Today we will learn something about the word “arrive”. I will tell you when to say “arrive at” and when to say “arrive in”. And I will also tell you that you must never say “arrive to”!
Kevin and Joanne are going to visit their friend Amy, who lives in Glasgow, the largest city in Scotland. They arrange when they will come, but then need to decide how to travel. Kevin does not want to drive. It is a long way, and there are roadworks on the M6 motorway which will cause delay, frustration and bad temper. (There are always roadworks on the M6 – it is part of the traditional British way of life). So they decide to take the train. Now, in Britain train fares are often very expensive unless you buy your tickets at least a week before you travel. Kevin is lucky – he finds some cheap tickets on the internet.
On Friday, Kevin and Joanne set off; they take a bus and arrive at the railway station. Miraculously their train is on time. Four hours later they arrive in Glasgow. They take a taxi and arrive at Amy’s flat at about 4pm.
On the way home they are not so lucky. When they arrive at Glasgow Central station, they find that their train is late. Moreover, one of the carriages is missing, so the train is overcrowded and some passengers have to stand for their journey. The train arrives in Birmingham, at New Street Station, about an hour late.
The rule with “arrive” is this. If we are talking about a big place – a country or a town for instance – then we say arrive in. For example:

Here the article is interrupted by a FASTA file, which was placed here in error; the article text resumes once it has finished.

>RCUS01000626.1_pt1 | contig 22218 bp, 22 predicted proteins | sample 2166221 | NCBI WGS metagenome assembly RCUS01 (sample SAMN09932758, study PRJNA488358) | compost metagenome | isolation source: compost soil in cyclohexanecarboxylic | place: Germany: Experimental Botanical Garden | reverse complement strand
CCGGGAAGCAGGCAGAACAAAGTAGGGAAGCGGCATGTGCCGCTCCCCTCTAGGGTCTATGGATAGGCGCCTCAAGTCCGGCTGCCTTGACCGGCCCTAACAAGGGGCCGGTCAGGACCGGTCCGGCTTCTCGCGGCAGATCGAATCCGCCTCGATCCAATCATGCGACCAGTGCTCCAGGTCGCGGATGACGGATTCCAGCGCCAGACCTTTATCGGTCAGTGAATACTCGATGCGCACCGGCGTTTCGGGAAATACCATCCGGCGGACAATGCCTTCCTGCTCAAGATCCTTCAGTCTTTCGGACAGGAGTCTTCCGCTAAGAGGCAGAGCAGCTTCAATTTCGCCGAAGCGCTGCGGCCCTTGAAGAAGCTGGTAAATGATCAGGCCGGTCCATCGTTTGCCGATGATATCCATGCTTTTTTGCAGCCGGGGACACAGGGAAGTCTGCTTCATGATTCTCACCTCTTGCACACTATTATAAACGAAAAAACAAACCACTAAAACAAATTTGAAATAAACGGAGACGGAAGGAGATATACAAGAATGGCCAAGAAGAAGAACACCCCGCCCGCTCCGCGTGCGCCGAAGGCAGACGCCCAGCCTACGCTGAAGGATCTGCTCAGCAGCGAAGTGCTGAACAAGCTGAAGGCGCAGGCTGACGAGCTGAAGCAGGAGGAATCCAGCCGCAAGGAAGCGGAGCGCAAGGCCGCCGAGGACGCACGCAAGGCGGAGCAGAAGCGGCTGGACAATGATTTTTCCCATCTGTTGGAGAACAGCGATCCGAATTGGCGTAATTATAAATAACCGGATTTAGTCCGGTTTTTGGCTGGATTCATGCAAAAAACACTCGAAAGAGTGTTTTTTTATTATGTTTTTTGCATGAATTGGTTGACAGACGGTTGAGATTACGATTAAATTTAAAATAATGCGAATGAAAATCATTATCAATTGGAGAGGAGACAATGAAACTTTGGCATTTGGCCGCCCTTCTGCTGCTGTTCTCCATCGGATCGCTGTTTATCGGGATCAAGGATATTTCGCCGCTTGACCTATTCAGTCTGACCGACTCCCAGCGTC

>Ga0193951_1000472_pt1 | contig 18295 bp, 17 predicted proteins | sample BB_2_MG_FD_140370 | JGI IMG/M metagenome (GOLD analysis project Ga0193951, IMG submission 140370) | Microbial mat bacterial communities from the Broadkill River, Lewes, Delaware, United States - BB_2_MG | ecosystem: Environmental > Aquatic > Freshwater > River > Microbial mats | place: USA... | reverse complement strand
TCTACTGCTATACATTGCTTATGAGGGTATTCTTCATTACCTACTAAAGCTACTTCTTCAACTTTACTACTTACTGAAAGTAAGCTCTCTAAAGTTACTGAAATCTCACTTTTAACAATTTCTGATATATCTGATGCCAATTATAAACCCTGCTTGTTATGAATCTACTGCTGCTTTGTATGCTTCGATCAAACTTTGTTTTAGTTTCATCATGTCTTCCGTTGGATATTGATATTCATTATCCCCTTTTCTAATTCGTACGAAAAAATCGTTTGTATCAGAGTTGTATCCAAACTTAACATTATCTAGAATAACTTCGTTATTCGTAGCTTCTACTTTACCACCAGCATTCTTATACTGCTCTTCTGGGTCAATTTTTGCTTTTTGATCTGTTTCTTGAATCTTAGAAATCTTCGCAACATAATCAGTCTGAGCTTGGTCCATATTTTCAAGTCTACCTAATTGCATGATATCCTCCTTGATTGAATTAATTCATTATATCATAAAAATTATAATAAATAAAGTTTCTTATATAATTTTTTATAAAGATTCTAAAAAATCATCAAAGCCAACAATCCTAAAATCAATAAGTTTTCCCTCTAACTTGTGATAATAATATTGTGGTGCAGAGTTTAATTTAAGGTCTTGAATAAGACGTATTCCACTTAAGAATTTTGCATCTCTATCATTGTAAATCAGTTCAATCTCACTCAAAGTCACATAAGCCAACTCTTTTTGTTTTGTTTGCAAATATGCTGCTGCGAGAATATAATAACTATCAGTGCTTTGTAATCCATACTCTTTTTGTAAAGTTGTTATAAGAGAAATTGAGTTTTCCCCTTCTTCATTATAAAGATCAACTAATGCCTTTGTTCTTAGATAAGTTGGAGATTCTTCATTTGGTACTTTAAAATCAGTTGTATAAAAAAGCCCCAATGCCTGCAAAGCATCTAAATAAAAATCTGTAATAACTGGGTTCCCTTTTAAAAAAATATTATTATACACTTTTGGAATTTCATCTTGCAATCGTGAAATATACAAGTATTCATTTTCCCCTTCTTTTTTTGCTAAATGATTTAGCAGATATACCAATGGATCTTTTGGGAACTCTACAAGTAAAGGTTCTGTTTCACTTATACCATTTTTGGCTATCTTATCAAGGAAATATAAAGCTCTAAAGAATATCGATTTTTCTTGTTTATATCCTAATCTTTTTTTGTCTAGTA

Kevin and Joanne arrive in Scotland.
They arrive in Glasgow.
They arrive back in Birmingham.
But when we are talking about a small place, an individual house or building, for example, we say arrive at. For example:
Kevin and Joanne arrive at the railway station.
They arrive at Amy’s flat.
They arrive at the airport.
The children arrive at school.
Some English learners say “arrive to”. For example, “I arrive to Paris tomorrow”. This is wrong. You should say “I arrive in Paris tomorrow” (“Arrive in” because Paris is a big place).
You will sometimes hear people say “I arrived at Birmingham at 3pm” or “I arrive at Paris in the afternoon”. Is this OK? Surely they should say “in Birmingham” and “in Paris”? Well, it is OK if they are saying “Birmingham” to mean “Birmingham railway station” or “Paris” to mean “Paris airport”.
I know that this is complicated. But do not despair. Remember that you can use get to instead of “arrive in / at”. Kevin and Joanne get to the railway station, they get to Glasgow, they get to Amy’s flat, they get to the airport, Kevin gets to work, the children get to school. It is always “get to”. Easy. English people use expressions with “get” all the time, so it is a good idea to practice using them.
Trains in Britain are often overcrowded, but not generally as overcrowded as the one in the picture above.